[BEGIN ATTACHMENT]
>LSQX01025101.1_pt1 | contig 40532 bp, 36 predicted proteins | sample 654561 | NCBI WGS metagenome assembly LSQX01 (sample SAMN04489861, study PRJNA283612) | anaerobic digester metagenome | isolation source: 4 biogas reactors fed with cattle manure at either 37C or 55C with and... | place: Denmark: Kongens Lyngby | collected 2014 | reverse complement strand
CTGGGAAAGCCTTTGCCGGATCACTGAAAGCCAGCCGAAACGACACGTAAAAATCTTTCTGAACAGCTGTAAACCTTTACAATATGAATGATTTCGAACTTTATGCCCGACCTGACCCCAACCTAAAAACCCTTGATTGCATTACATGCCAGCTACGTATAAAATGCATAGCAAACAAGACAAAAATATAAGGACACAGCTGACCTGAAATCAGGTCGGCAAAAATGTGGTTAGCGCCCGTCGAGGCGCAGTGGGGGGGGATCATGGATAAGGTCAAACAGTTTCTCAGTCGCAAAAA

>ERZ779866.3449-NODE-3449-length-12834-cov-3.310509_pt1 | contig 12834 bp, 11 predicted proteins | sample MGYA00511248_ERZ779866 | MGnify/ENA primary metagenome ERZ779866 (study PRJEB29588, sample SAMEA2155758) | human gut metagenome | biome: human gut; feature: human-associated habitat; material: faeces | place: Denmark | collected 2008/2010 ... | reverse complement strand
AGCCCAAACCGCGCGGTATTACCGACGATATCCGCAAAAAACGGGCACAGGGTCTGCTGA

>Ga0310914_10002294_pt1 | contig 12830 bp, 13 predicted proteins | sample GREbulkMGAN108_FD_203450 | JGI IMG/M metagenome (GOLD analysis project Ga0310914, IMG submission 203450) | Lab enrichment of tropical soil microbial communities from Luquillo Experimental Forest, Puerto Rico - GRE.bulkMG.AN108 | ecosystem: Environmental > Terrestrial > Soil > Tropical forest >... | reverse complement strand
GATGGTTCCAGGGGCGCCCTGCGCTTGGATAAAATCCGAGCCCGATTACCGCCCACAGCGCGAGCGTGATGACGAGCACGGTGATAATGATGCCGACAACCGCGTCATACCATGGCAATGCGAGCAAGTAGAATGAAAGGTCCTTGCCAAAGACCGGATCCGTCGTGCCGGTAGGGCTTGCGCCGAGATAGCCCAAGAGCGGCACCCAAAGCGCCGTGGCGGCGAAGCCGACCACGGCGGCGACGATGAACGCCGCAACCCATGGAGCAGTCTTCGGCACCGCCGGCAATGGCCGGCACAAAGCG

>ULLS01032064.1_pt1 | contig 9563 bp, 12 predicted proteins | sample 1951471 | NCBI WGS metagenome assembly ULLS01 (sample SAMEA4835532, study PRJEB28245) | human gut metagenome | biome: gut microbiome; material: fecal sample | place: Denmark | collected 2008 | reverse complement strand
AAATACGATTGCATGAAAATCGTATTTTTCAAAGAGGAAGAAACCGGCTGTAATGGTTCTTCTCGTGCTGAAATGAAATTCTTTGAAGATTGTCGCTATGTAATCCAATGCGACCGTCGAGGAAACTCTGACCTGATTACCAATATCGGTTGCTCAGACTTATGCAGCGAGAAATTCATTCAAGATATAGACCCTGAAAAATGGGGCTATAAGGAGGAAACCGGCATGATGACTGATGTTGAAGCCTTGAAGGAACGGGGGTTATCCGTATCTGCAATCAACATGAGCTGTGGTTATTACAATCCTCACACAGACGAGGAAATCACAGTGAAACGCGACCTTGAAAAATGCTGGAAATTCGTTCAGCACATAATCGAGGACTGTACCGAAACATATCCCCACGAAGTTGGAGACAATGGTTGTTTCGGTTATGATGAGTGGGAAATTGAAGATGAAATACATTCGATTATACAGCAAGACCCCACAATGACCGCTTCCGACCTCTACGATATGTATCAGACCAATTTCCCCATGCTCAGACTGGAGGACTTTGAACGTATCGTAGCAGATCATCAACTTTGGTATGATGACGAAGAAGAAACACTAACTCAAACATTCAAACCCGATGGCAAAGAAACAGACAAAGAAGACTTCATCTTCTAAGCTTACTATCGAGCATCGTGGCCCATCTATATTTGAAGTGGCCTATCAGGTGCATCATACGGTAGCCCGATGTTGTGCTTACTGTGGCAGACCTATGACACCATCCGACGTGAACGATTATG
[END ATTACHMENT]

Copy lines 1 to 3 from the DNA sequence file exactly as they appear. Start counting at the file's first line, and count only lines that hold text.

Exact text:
>LSQX01025101.1_pt1 | contig 40532 bp, 36 predicted proteins | sample 654561 | NCBI WGS metagenome assembly LSQX01 (sample SAMN04489861, study PRJNA283612) | anaerobic digester metagenome | isolation source: 4 biogas reactors fed with cattle manure at either 37C or 55C with and... | place: Denmark: Kongens Lyngby | collected 2014 | reverse complement strand
CTGGGAAAGCCTTTGCCGGATCACTGAAAGCCAGCCGAAACGACACGTAAAAATCTTTCTGAACAGCTGTAAACCTTTACAATATGAATGATTTCGAACTTTATGCCCGACCTGACCCCAACCTAAAAACCCTTGATTGCATTACATGCCAGCTACGTATAAAATGCATAGCAAACAAGACAAAAATATAAGGACACAGCTGACCTGAAATCAGGTCGGCAAAAATGTGGTTAGCGCCCGTCGAGGCGCAGTGGGGGGGGATCATGGATAAGGTCAAACAGTTTCTCAGTCGCAAAAA

>ERZ779866.3449-NODE-3449-length-12834-cov-3.310509_pt1 | contig 12834 bp, 11 predicted proteins | sample MGYA00511248_ERZ779866 | MGnify/ENA primary metagenome ERZ779866 (study PRJEB29588, sample SAMEA2155758) | human gut metagenome | biome: human gut; feature: human-associated habitat; material: faeces | place: Denmark | collected 2008/2010 ... | reverse complement strand